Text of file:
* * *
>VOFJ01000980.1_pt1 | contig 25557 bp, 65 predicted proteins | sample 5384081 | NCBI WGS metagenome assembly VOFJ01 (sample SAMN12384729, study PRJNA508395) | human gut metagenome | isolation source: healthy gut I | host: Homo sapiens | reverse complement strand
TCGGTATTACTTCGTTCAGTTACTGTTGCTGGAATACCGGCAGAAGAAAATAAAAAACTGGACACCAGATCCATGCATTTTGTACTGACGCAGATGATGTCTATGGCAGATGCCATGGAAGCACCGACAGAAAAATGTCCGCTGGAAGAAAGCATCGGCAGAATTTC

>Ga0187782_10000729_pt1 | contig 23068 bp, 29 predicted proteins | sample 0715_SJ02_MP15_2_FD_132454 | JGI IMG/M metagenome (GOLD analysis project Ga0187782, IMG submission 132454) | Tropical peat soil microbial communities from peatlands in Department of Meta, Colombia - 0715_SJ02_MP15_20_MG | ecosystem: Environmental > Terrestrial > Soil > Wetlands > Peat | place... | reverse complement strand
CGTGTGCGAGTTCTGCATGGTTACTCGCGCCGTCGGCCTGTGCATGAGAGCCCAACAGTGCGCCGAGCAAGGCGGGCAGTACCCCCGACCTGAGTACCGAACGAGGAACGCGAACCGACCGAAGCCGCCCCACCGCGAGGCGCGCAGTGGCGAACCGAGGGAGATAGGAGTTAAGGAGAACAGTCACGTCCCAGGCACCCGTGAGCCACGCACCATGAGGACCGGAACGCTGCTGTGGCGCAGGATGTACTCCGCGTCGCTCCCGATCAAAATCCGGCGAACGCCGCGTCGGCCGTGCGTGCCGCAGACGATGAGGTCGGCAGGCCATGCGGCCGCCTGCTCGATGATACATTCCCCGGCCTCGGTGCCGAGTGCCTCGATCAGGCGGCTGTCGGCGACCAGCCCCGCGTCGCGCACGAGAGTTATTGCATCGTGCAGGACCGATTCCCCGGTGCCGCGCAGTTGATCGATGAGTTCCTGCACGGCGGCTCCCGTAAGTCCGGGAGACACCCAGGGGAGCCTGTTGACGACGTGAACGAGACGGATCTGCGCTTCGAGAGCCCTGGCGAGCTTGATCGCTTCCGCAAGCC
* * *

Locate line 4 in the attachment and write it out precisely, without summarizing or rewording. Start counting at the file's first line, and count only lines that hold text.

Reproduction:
CGTGTGCGAGTTCTGCATGGTTACTCGCGCCGTCGGCCTGTGCATGAGAGCCCAACAGTGCGCCGAGCAAGGCGGGCAGTACCCCCGACCTGAGTACCGAACGAGGAACGCGAACCGACCGAAGCCGCCCCACCGCGAGGCGCGCAGTGGCGAACCGAGGGAGATAGGAGTTAAGGAGAACAGTCACGTCCCAGGCACCCGTGAGCCACGCACCATGAGGACCGGAACGCTGCTGTGGCGCAGGATGTACTCCGCGTCGCTCCCGATCAAAATCCGGCGAACGCCGCGTCGGCCGTGCGTGCCGCAGACGATGAGGTCGGCAGGCCATGCGGCCGCCTGCTCGATGATACATTCCCCGGCCTCGGTGCCGAGTGCCTCGATCAGGCGGCTGTCGGCGACCAGCCCCGCGTCGCGCACGAGAGTTATTGCATCGTGCAGGACCGATTCCCCGGTGCCGCGCAGTTGATCGATGAGTTCCTGCACGGCGGCTCCCGTAAGTCCGGGAGACACCCAGGGGAGCCTGTTGACGACGTGAACGAGACGGATCTGCGCTTCGAGAGCCCTGGCGAGCTTGATCGCTTCCGCAAGCC